Art, Politics & Issues
‘Haring's hallmark (was) perfection of execution.’1 Like Andy Warhol, Haring was interested in capturing the American spirit and the oeuvre of his work reflected American culture as he observed it.
The 1980s was an incredible time of invention, controversy and ideas. One thinks of the emergence of computer technology, the spread of the crack cocaine epidemic through major cities in America, the devastating impact of the AIDS virus, Ronald Reagan was President, changes to apartheid in South Africa were afoot, the Cold War continued and in Australia, the banking system had just been deregulated.
The 80s was perhaps the last decade without cameras and satellites monitoring our every move (virtually everywhere on the planet). It was a time when, somehow, without an iPhone, Haring still found all the good parties and clubs, and managed to connect with millions of people without a Facebook or Twitter account.
The issues that Haring addressed through his art are issues that remain pertinent to this day. At the forefront were subjects such as nuclear energy, control over society by greedy banks and faceless corporations, and the overwhelming speed at which modern society was being inundated by vast quantities of data. Haring wrote in his journal:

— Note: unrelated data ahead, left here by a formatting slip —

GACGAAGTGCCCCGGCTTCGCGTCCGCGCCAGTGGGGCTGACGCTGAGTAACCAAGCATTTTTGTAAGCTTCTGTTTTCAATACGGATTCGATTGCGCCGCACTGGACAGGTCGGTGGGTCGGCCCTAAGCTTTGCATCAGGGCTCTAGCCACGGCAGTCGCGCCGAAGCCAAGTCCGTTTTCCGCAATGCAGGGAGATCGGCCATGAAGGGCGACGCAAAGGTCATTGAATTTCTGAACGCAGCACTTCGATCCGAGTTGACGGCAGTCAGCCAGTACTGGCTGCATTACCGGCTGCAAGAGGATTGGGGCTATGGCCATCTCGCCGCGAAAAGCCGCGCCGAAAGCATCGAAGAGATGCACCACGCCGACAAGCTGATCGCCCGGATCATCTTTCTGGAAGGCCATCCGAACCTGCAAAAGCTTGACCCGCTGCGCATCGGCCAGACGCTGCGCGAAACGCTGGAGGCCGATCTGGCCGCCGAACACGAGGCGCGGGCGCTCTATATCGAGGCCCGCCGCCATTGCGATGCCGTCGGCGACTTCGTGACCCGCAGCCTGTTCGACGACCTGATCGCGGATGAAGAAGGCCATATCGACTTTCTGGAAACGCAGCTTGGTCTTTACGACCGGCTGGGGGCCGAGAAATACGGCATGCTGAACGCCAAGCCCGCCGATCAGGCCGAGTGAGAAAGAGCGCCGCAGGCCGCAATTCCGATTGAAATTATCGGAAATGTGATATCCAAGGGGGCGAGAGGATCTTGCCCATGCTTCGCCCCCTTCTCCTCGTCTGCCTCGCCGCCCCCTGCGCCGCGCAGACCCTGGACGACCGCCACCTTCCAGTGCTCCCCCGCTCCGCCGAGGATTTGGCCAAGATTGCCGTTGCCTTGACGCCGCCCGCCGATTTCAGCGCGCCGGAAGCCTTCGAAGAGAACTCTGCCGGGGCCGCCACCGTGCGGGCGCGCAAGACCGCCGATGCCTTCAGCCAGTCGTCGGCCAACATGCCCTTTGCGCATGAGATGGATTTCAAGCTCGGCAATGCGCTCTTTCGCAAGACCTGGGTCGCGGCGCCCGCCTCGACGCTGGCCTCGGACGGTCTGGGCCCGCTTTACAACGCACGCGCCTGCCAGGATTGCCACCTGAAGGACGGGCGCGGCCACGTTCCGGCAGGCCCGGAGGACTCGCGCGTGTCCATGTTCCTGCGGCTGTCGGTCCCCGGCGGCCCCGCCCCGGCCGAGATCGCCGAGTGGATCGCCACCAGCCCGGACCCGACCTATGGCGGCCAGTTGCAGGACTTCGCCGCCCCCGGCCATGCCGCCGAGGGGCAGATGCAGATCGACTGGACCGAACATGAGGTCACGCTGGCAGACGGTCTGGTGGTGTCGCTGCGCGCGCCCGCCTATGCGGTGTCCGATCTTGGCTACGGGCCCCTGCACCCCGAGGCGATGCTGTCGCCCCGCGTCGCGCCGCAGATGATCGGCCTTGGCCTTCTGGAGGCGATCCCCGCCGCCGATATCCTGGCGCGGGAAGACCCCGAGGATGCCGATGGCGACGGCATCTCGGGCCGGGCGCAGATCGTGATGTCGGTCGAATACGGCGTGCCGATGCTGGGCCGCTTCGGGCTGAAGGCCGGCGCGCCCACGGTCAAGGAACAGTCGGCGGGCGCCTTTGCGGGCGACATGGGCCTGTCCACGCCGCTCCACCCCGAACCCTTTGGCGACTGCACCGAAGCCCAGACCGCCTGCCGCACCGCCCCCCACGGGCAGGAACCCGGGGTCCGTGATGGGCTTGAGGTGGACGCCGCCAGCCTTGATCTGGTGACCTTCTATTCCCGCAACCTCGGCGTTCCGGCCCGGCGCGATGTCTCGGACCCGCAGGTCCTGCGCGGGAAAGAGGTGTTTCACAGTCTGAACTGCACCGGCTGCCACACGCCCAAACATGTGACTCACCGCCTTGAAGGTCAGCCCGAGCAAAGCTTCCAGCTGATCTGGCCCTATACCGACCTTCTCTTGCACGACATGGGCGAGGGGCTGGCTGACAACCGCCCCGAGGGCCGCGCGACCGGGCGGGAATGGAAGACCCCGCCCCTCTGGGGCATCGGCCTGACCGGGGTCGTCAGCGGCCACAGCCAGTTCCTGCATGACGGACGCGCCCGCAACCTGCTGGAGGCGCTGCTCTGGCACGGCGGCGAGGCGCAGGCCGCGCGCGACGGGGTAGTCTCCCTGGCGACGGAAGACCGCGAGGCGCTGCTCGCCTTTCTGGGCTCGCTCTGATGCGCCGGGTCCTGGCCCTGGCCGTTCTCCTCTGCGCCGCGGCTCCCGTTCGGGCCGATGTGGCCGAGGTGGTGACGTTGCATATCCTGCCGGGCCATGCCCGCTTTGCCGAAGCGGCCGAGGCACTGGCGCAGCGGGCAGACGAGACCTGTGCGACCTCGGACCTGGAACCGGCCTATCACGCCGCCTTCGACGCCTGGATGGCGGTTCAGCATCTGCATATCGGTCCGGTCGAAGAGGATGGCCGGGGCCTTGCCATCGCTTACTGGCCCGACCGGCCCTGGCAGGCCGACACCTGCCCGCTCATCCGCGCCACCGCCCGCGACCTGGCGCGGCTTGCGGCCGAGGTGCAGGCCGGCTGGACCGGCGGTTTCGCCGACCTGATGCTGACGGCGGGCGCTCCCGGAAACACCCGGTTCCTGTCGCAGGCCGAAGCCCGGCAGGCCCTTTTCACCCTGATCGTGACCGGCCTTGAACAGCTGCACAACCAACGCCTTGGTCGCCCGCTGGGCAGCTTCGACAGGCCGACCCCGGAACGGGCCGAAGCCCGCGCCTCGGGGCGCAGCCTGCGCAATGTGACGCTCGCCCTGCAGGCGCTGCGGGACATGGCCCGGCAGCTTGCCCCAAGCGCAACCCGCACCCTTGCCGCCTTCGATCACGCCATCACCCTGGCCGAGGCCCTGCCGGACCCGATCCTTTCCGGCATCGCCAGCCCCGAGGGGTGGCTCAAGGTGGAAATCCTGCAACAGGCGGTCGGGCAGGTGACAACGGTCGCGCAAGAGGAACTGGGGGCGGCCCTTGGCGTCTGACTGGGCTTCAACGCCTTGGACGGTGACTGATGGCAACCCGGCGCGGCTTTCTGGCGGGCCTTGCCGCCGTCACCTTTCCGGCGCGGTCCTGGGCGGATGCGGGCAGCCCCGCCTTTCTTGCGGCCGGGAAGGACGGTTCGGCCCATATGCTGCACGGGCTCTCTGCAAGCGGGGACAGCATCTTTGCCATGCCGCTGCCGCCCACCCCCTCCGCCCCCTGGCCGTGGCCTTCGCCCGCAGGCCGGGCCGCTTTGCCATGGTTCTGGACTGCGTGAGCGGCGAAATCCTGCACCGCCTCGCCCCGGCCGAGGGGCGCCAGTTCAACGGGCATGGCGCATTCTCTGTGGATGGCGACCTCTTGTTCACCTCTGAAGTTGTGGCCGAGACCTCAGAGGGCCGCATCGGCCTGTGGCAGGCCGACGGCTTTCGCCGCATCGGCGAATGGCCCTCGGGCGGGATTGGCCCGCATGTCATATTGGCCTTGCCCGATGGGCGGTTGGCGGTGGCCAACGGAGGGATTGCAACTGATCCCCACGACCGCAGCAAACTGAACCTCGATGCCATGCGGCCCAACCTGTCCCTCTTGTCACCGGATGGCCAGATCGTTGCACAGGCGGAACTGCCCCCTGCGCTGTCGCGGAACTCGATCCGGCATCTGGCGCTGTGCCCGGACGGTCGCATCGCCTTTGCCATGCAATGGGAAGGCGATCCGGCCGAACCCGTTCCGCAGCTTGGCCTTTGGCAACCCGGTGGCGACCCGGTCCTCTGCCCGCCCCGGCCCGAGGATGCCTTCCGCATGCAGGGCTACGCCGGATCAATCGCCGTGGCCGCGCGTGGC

“People always ask me: “Where do I get all these ideas?” I say, I’m not sure, I only know that I am living in the 20th century and I absorb information at an increasingly rapid rate. We all do. Information is coming from all kids of sources. New sources everyday. Technology is moving faster, perhaps, than we can keep up with.”2
Through his art Haring encouraged people to stand up and speak out about difficult issues. To a new generation of fans, his works continue to promote a legacy of freedom of thought, energy and spirit.
1 A Kolossa, Keith Haring, Taschen, Germany, 2004, p. 7
2 K Haring, Keith Haring Journals, Penguin Books, New York, 2010, p. 116